(This devotion, in a slightly modified form, was preached in the chapel of Wisconsin Lutheran Seminary on Monday, March 12, 2018. The video of that chapel service can be found here.)
About the last word you would ever expect John to write about God loving would be… “the world” (τὸν κόσμον)!
John uses the word κόσμος far more than any New Testament author. In John’s gospel, the Spirit directs John to use κόσμος 78 times. In his brief first epistle, John adds another 23. Of the 184 uses of κόσμος in the New Testament, 105 are in John’s handwriting!
And it is not just the mere frequency of John’s use of the word that makes it so stunning when we read about God loving the world in Sunday gospel (John 3:14-21). John uses κόσμος as the epitome of God’s perfectly ordered human world gone sinfully mad and disordered as it rages against its Creator.
It is “the world” that when its Creator took on flesh and tented among us refused to recognize him (John 1:10). It is “the world” that is so in love with its foul darkness that it votes hands-down in favor of their darkness rather than God’s light (3:19-20). It is “the world” that hates those who belong to Christ (John 17:13) so much that Jesus must pray for his Father to take aggressive action to protect his own. It is “the world” that is the constant threat of dislodging love for God from our hearts as it appeals to us with its passing desires (1 John 2:15-17).
And yet it is right there at the intersection of “the world” and God’s kingdom that God declares his active and saving love for just that world. You see, God knows better than we the horrible reality that “the world” is already condemned for its rebellion (3:17-18). He knows full well that if “the world” continues to stand against the light of his Christ the already-now-condemnation will become a forever-condemnation. And while God will judge “the world” without apology on the Last Day for its brazen rejection of its Messiah, God is never satisfied until that day dawns with allowing “the world” to just go to hell.
So has he loved “the world.” Just as Moses lifted up the snake in the desert to allow the snake-bitten rebellious to look up and live, so God has lifted up his Son on his cross so that all the serpent-infected rebellious might still look up and live. It is his gift to “the world,” to everyone!
And so he calls his Church, until the day that he individually takes our breath away from us or until the day when darkness finally falls on “the world” as a whole, to point with a unique combination of vigor and patience to the one lifted up on Calvary’s cross for all that world to see!
But will it matter? Won’t many – most – who this day love darkness instead of light continue to delight in what is foul rather than in what is God’s light and salvation? Won’t so many who stand condemned already enter unprepared into judgment where that condemnation will be rendered final?
It is not our business to act in such a way as if to judge matters before their time. Our business is to imitate our God who loved such a rebellious world. Our business is to imitate Moses whose task it was to lift the bronze snake upon the pole and not to waste even a moment wondering how many snake-bitten victims would bother to look and live. Our business is to lift high the cross at every opportunity before “the world.”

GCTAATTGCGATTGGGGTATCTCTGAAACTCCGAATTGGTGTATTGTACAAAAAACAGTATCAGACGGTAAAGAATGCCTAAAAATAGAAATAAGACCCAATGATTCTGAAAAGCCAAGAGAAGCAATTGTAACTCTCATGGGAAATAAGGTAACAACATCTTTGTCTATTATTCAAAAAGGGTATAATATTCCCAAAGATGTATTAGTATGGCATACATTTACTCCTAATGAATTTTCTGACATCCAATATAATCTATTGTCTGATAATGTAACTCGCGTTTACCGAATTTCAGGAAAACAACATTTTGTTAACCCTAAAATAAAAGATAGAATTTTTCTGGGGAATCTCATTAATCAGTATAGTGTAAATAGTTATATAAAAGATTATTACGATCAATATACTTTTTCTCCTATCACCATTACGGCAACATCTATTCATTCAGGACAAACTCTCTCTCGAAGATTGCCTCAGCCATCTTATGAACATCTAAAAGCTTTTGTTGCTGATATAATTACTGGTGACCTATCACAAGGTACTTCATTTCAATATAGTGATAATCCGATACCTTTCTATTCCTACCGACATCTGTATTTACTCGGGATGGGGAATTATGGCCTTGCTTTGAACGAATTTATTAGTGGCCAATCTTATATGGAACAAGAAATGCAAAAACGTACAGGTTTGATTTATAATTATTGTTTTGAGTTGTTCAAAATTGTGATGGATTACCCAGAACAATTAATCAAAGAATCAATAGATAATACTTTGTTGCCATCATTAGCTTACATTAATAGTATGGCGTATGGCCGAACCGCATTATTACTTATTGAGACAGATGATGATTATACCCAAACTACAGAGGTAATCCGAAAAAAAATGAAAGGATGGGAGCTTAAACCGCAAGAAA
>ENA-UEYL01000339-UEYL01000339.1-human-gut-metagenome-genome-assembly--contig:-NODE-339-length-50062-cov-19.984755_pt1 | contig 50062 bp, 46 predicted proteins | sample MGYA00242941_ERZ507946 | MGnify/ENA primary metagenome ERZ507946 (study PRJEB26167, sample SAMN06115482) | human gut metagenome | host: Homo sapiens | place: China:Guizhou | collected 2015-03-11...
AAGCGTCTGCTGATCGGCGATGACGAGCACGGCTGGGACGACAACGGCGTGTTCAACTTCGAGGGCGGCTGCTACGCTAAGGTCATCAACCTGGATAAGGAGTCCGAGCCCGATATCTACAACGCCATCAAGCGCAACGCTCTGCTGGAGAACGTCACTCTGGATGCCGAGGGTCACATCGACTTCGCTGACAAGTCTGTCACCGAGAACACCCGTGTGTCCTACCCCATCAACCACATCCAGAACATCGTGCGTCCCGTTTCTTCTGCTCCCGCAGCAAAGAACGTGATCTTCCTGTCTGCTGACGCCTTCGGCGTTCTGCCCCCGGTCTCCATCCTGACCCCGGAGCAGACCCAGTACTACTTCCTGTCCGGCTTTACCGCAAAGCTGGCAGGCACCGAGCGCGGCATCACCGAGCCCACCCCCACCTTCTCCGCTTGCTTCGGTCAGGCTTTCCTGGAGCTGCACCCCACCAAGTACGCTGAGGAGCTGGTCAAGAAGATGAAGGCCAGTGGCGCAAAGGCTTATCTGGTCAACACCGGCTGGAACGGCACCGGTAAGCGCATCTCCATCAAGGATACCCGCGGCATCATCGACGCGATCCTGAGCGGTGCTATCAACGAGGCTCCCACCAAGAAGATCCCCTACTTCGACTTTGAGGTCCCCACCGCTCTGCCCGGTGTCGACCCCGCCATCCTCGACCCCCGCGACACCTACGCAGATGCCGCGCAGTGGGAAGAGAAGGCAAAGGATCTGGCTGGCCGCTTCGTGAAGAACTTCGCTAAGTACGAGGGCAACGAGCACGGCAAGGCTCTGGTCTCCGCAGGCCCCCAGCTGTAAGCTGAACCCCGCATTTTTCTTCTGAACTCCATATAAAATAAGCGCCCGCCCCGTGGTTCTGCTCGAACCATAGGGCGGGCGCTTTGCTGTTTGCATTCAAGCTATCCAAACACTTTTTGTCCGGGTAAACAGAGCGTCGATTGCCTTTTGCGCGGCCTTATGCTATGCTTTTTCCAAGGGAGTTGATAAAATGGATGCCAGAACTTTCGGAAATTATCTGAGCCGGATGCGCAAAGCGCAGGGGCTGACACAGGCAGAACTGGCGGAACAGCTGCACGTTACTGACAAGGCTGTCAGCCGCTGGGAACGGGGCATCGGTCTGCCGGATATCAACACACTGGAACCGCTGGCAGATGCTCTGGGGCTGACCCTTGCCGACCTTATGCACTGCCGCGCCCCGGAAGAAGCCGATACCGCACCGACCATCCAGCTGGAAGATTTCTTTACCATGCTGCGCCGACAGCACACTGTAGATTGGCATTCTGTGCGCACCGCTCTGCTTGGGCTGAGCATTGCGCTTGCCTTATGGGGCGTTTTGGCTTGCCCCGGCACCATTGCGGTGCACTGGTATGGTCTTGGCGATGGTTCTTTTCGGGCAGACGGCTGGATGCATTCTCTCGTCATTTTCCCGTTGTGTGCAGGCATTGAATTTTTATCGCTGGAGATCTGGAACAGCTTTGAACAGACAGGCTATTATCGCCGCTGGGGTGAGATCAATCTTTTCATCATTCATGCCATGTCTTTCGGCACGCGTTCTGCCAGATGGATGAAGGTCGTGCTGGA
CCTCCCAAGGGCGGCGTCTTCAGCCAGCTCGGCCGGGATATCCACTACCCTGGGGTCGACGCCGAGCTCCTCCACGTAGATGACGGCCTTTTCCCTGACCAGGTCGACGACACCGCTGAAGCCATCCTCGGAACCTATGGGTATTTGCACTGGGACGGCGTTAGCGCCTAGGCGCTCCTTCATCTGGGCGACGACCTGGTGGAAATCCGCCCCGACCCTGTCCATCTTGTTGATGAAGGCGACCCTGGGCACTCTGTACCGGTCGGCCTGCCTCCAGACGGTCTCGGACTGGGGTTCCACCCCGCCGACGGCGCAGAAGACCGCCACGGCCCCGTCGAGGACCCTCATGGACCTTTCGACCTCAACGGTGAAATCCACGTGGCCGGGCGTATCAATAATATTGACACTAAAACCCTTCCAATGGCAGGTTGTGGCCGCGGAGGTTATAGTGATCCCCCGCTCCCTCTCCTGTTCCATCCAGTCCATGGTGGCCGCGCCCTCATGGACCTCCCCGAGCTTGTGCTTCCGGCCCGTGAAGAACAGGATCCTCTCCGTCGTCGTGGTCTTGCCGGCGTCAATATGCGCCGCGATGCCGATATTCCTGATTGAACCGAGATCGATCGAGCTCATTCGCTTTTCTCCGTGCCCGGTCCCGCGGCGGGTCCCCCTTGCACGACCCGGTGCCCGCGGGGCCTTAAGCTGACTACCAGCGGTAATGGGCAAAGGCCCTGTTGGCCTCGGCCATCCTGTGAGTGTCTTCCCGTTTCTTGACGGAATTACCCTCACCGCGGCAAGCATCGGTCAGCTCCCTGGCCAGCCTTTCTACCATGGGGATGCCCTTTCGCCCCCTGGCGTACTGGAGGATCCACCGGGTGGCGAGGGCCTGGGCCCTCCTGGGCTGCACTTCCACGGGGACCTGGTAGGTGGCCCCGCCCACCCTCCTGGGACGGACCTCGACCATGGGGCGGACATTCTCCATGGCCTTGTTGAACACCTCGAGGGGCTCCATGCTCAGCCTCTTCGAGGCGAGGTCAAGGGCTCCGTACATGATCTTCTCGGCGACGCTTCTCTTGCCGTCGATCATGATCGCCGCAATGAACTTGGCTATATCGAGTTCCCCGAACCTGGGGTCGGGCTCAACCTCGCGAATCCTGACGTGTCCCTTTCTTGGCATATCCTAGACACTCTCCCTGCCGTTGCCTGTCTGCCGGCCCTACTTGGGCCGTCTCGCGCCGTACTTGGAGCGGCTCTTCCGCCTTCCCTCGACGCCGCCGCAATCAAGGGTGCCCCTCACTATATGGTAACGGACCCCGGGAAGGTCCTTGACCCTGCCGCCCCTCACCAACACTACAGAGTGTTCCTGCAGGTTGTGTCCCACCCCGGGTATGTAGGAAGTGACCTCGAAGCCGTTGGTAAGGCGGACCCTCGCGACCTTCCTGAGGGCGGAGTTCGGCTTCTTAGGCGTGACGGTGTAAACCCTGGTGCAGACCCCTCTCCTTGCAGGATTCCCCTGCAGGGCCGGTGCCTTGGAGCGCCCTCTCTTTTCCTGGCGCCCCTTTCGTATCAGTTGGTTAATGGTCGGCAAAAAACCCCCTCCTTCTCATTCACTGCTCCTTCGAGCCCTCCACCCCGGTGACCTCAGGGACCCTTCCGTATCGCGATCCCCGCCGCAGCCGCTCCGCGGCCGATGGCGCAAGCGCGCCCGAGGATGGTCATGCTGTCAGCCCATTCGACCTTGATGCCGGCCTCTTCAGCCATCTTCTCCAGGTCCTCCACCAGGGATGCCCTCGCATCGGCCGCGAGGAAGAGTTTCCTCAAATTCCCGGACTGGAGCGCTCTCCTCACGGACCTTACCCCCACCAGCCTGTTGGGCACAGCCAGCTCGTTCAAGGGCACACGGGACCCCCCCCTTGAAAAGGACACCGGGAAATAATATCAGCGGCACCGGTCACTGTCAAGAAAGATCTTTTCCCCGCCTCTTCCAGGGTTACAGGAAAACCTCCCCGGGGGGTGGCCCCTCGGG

But if you crave evidence that all of this will matter in the end, allow me to offer Exhibit A and Exhibit B.
Exhibit A: there is a man I know well who has known the gospel his whole life and yet his heart still so easily resonates with what is foul instead of what is fair. There is a man I know who is Israel’s teacher (like the one to whom these words were first spoken) who yet can amaze Jesus with how much he still doesn’t fully grasp despite having been taught these things his whole life! There is a man I know who is still dumbfounded each day by how much his natural heart still inclines toward darkness instead of light! For him, daily he is confronted with the reality that “the world” is not just “out there” but “the world’ is all too well represented “in here.”
And yet the gospel of the Son of God lifted up on a tree has brought him – a natural born part of “the world” – comfort! That gospel of the Son of God lifted up on his cross is his objective proof of his Creator’s intense saving love for him. That gospel has given him courage in a daily return to his baptism of being more and more unafraid to come into the light which has removed his sin and which reveals that everything good in his life “has been done through God” (John 3:21).
I am Exhibit A. I will allow you to echo for yourself whether this is the story of the gospel’s power in your life as well!
And Exhibit B is right in the text. Allow me to point to that man whose clueless questions during his midnight Bible Information Class sparked these awesome words John records. There he was, a PHD level teacher in Israel needing to learn the ABC’s of the kingdom of God. There he was, belonging fully to “the world” that was not accepting Jesus’ testimony (3:11).
But for all the Pharisees whom Jesus loved and yet lost, this one was not lost! The day came – on this evening or later we don’t know – when the gospel won Nicodemus’ heart and his transfer papers from “the world” to “the kingdom of God” were signed. And John makes sure we don’t miss that by painting him at Joseph of Arimathea’s side burying the corpse of the Messiah when so many of Jesus’ other followers were nowhere to be found.
If the gospel can win in the conflict against “the world” in such a one as Nicodemus, and against “the world” as it is found in the darkness of our hearts, then we have a small glimpse of what wonderful things it can do as we still send out that message to do battle with “the world.” Yes…it is” the world’ that God loves.